In October 1898, a small comet “inadvertently” approached Jupiter, which by its gravity changed its orbit in such a way that it was able to approach the Earth. On December 20, 1900, this comet was seen by the French astronomer Michel Giacobini — thus, it became the last short-period comet discovered in the XIX century. And in 1915, several scientists suggested that it could be the “source” of a meteor shower with a radiant in the constellation Draco and a peak of activity around October 9. In the same year, these predictions were confirmed by observations. So the stream of Draconids was opened.
The “parent” comet of the stream for almost 13 years, these are the next two revolutions, was in the status of lost, but in October 1913 it was rediscovered by German astronomer Ernst Zinner, and it finally got its current name — Giacobini-Zinner comet (21P/Giacobini-Zinner). Its appearance in 1920 was not observed due to the unfavorable position relative to the Earth and the Sun, but in 1926 the “tailed star” was found according to preliminary calculations. Seven years later, the conditions for its observations were even more favorable, but most of all scientists were surprised by the meteor shower associated with it: on October 9, 1933, it gave the inhabitants of the Northern Hemisphere of the Earth a real shower with a capacity of up to two thousand meteors per hour.
The same powerful meteor shower was observed in 1946, but it was no longer unexpected: shortly before it, on September 20, comet Giacobini-Zinner approached the Earth at a distance of 0.258 AU (38.6 million km). It was the closest rapprochement with it since the opening. In areas with a dark sky, it could then be observed with the naked eye for some time. Obviously, our planet that year passed through a fairly dense part of the cloud of dust particles ejected by the comet.
The next “visit” of the Giacobini-Zinner comet in 1953 again turned out to be unfavorable, but since 1959 it has been observed in every return, and all of them are accompanied by an activation of the Draconid shower. If in “normal” years its maximum power does not exceed 30 meteors per hour, then in 1985, for example, it reached two hundred. And no wonder: that year the comet passed at a distance of 0.467 AU (69.9 million km) from Earth. A surprise was the surge in activity on October 9, 1998, when many observers reported triple-digit figures. This meant that the stream gradually evolves — independent “clouds” of dust particles appear in it, which move in their own orbits independently of the comet nucleus. For the first time in history, humanity has had the opportunity to study these processes using the example of a meteor swarm that has not yet turned hundreds of years old, that is, by the standards of the Solar System, it is just a baby.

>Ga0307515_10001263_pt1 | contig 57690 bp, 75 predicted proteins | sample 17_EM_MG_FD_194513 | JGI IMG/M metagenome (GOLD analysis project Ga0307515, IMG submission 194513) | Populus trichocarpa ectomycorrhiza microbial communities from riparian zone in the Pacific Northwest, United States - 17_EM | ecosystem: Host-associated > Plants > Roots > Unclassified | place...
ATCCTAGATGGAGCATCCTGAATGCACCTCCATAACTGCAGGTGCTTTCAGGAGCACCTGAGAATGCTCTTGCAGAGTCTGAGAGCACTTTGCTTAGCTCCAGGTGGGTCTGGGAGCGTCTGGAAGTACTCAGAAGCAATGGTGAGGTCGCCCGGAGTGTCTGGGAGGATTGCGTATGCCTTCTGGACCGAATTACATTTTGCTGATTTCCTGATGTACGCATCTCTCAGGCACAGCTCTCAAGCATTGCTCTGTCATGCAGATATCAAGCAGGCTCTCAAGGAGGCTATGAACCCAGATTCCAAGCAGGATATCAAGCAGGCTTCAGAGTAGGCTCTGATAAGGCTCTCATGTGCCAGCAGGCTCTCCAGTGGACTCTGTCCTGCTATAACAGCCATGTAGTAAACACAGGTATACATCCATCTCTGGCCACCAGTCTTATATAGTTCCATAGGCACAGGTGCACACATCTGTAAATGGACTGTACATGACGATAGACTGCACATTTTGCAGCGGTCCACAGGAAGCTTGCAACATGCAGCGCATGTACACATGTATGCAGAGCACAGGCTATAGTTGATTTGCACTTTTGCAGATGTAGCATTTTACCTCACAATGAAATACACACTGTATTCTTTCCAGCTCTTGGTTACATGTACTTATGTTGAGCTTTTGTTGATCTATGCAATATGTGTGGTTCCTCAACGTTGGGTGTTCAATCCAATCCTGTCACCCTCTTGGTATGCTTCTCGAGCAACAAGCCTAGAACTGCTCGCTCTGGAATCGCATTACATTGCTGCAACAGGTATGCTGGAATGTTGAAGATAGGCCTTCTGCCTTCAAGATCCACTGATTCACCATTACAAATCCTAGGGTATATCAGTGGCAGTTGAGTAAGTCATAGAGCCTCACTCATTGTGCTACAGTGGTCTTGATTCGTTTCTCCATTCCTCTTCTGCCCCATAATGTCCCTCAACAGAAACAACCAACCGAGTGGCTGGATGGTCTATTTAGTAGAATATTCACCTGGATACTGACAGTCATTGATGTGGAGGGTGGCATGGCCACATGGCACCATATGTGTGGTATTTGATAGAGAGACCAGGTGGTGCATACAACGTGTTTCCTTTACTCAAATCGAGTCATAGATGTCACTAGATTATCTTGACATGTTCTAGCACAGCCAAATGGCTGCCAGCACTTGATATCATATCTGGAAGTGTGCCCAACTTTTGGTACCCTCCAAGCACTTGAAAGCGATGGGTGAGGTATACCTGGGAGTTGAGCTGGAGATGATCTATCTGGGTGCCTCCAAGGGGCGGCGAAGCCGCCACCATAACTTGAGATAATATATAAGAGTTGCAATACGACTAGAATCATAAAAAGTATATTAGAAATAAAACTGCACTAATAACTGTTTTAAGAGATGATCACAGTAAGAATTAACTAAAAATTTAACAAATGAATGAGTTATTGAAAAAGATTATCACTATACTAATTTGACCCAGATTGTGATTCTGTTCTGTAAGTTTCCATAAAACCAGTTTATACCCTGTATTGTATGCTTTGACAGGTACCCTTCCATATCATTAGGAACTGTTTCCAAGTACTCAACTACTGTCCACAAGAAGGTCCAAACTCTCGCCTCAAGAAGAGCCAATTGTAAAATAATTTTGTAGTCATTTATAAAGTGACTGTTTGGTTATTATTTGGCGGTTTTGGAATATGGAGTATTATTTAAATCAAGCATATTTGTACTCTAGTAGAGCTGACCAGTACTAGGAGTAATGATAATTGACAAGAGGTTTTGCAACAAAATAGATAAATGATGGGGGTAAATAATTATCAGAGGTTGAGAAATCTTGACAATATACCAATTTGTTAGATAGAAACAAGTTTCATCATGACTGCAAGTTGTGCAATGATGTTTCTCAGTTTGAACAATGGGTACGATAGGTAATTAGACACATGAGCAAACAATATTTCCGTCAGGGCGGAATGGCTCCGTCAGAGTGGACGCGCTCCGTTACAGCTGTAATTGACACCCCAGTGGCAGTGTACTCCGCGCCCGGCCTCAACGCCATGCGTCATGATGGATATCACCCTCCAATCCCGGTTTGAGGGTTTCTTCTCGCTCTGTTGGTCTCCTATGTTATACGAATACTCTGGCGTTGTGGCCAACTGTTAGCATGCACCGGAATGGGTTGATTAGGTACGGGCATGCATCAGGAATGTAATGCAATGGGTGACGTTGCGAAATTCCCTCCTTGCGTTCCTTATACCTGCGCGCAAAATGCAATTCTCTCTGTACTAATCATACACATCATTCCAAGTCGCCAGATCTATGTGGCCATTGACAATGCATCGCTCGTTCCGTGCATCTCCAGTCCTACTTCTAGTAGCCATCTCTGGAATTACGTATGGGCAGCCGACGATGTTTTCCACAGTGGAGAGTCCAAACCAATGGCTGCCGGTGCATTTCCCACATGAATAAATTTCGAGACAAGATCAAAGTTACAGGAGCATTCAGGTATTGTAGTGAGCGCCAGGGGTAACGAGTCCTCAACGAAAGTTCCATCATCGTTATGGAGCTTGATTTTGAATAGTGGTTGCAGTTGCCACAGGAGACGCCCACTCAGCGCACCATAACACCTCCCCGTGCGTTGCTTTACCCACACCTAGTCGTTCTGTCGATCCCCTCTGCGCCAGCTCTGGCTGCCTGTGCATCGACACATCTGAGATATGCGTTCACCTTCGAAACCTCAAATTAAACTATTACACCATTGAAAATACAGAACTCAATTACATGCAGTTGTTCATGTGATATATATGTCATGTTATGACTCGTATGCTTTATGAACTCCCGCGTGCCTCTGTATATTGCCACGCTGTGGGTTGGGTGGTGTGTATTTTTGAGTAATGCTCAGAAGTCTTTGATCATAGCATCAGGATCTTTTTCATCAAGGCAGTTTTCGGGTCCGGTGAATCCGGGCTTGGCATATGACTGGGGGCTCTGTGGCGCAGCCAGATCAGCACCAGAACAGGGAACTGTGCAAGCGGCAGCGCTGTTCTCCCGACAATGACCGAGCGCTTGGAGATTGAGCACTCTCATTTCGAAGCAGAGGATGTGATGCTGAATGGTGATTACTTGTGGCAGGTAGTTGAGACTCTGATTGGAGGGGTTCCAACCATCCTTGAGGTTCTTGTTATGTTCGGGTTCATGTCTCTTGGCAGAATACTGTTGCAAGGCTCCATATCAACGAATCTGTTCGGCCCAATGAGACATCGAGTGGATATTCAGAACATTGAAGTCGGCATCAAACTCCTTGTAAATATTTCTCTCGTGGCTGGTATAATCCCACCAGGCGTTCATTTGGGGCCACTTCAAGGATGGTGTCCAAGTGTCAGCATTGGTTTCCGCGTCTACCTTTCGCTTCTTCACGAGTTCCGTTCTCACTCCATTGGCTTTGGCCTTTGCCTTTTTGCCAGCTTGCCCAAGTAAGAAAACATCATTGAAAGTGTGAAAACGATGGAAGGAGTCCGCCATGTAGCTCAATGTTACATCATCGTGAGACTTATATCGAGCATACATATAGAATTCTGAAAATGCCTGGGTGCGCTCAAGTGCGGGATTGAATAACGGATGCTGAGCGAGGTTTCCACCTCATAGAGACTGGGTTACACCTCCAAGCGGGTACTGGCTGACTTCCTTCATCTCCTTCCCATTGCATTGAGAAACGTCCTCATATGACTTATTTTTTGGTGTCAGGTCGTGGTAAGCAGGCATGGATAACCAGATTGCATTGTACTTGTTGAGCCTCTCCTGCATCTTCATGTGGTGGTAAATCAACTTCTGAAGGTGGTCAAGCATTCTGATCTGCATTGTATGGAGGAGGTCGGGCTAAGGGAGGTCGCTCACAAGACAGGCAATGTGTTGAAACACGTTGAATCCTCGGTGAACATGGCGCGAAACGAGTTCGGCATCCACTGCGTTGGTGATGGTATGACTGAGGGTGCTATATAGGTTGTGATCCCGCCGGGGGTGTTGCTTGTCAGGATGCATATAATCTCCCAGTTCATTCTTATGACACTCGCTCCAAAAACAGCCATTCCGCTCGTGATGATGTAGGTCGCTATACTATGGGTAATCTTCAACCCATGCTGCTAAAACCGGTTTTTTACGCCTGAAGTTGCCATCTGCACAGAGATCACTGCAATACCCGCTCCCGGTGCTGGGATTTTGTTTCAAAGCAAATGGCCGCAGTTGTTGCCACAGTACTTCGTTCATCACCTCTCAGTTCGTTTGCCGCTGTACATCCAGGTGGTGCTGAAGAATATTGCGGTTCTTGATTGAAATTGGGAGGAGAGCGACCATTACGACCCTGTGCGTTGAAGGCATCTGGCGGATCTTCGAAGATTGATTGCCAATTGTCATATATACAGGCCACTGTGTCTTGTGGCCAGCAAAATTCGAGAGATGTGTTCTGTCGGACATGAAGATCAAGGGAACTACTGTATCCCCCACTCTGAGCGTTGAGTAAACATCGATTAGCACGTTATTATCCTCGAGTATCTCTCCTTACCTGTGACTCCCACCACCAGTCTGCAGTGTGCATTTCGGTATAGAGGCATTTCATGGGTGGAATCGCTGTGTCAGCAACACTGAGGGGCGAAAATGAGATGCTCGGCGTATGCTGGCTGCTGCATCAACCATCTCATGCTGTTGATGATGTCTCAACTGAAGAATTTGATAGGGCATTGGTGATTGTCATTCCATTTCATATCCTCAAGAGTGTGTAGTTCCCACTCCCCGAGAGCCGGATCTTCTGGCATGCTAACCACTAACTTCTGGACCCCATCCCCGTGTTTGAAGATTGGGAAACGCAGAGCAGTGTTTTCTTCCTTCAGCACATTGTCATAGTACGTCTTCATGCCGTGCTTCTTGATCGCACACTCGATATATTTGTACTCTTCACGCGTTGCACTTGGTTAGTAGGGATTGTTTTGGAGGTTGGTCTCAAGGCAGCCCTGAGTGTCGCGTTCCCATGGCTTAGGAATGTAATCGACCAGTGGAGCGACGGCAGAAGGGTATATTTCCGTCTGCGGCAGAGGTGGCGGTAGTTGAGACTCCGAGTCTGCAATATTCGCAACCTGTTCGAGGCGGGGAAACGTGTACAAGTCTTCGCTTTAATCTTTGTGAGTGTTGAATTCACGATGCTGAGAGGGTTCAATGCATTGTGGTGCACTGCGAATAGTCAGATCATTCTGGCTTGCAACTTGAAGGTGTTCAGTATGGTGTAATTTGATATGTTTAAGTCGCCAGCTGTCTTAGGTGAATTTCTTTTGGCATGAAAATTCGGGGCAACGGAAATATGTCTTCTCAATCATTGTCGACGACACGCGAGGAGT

Another unexpected “flash” of Draconids occurred in October 2011, five months before the passage of the comet Giacobini-Zinner perihelion — the closest point of the orbit to the Sun. Then, at the maximum, their hourly number exceeded 300. Finally, in 2018, after the passage of the comet at a distance of 0.392 AU (58.6 million km) from Earth, the activity of the stream exceeded 500 meteors per hour. But in October of the following year, it turned out to be slightly smaller, which also came as a surprise to astronomers to some extent.
The Giacobini-Zinner comet is quite interesting in itself. It is classified as a potentially dangerous object: since it regularly approaches Jupiter, its gravity can change the cometary orbit in such a way that it will begin to pass in close proximity to our planet, having the opportunity to collide with it. It was this “tailed star” that became the first small body of the Solar System to be studied from a relatively short distance by an automatic apparatus — on September 11, 1985, the ICE probe (International Cometary Explorer) approached it by 7800 km. Since it was not equipped with cameras, scientists were unable to obtain images of the comet nucleus, but according to later infrared imaging, its size is now estimated at about 2 km. Valuable information about this comet can also be obtained by analyzing meteor observations.
Draconids are one of the most convenient meteor showers to observe in our latitudes. Its activity is limited to a fairly short period from October 5 to October 11, during this period in the evenings its radiant is at an altitude of about 60° and then rises to the zenith during the night. Unfortunately, this year the maximum activity coincides with a full moon, and a bright Moon will not allow seeing weak meteors, which make up the vast majority in this shower. In addition, the Giacobini-Zinner comet is now in a remote part of its orbit from the Sun, and most forecasts do not imply significant activation of the Draconids. Its next approach to Earth (up to a distance of 0.437 AU) is expected on September 15, 2058.
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